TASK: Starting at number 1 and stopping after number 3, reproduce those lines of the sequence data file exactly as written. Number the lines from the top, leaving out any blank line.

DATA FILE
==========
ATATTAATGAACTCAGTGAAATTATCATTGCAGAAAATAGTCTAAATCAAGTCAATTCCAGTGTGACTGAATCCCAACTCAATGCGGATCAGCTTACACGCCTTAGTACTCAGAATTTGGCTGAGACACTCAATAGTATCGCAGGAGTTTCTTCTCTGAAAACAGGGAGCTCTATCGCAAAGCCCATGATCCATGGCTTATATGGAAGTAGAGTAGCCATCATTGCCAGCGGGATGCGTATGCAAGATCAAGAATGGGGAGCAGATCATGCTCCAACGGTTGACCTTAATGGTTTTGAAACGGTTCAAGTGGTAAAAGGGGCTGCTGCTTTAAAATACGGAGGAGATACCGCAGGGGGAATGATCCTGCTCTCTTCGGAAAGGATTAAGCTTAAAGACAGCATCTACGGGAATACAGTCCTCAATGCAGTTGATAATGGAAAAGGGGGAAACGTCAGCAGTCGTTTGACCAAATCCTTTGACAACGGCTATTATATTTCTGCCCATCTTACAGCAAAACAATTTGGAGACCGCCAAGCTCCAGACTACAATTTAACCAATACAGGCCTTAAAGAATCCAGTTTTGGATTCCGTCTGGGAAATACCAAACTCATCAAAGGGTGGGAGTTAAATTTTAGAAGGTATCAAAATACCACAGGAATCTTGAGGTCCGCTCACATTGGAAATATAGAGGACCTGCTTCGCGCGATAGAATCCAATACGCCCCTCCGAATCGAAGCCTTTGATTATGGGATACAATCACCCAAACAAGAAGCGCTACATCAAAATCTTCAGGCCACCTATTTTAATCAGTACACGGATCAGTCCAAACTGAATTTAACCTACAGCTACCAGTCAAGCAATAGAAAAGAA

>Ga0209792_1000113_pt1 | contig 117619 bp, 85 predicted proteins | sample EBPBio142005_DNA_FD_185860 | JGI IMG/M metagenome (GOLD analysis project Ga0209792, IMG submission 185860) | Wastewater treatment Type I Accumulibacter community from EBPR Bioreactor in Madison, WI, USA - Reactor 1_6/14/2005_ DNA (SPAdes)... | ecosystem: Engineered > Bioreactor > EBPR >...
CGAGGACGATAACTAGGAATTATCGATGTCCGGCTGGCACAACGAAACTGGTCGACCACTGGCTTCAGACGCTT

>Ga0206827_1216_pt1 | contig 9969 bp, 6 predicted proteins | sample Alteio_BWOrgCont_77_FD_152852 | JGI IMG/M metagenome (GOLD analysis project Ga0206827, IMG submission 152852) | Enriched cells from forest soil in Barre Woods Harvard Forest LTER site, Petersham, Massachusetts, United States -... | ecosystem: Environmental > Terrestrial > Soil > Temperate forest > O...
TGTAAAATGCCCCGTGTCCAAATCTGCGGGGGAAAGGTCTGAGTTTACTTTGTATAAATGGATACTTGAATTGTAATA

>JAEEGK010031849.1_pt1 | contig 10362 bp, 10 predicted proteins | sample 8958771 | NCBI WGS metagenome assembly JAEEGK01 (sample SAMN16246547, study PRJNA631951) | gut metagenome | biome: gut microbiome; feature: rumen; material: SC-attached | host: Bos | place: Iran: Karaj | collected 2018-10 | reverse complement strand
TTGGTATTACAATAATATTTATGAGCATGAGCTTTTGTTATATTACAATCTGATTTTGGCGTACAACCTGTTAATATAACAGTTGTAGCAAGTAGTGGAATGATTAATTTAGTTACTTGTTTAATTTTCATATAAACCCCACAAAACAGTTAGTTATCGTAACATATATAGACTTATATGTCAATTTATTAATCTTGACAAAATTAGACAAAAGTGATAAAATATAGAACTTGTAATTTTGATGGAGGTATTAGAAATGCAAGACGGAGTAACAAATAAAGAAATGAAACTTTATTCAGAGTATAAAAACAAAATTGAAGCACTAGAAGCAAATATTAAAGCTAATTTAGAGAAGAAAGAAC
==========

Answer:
ATATTAATGAACTCAGTGAAATTATCATTGCAGAAAATAGTCTAAATCAAGTCAATTCCAGTGTGACTGAATCCCAACTCAATGCGGATCAGCTTACACGCCTTAGTACTCAGAATTTGGCTGAGACACTCAATAGTATCGCAGGAGTTTCTTCTCTGAAAACAGGGAGCTCTATCGCAAAGCCCATGATCCATGGCTTATATGGAAGTAGAGTAGCCATCATTGCCAGCGGGATGCGTATGCAAGATCAAGAATGGGGAGCAGATCATGCTCCAACGGTTGACCTTAATGGTTTTGAAACGGTTCAAGTGGTAAAAGGGGCTGCTGCTTTAAAATACGGAGGAGATACCGCAGGGGGAATGATCCTGCTCTCTTCGGAAAGGATTAAGCTTAAAGACAGCATCTACGGGAATACAGTCCTCAATGCAGTTGATAATGGAAAAGGGGGAAACGTCAGCAGTCGTTTGACCAAATCCTTTGACAACGGCTATTATATTTCTGCCCATCTTACAGCAAAACAATTTGGAGACCGCCAAGCTCCAGACTACAATTTAACCAATACAGGCCTTAAAGAATCCAGTTTTGGATTCCGTCTGGGAAATACCAAACTCATCAAAGGGTGGGAGTTAAATTTTAGAAGGTATCAAAATACCACAGGAATCTTGAGGTCCGCTCACATTGGAAATATAGAGGACCTGCTTCGCGCGATAGAATCCAATACGCCCCTCCGAATCGAAGCCTTTGATTATGGGATACAATCACCCAAACAAGAAGCGCTACATCAAAATCTTCAGGCCACCTATTTTAATCAGTACACGGATCAGTCCAAACTGAATTTAACCTACAGCTACCAGTCAAGCAATAGAAAAGAA

>Ga0209792_1000113_pt1 | contig 117619 bp, 85 predicted proteins | sample EBPBio142005_DNA_FD_185860 | JGI IMG/M metagenome (GOLD analysis project Ga0209792, IMG submission 185860) | Wastewater treatment Type I Accumulibacter community from EBPR Bioreactor in Madison, WI, USA - Reactor 1_6/14/2005_ DNA (SPAdes)... | ecosystem: Engineered > Bioreactor > EBPR >...
CGAGGACGATAACTAGGAATTATCGATGTCCGGCTGGCACAACGAAACTGGTCGACCACTGGCTTCAGACGCTT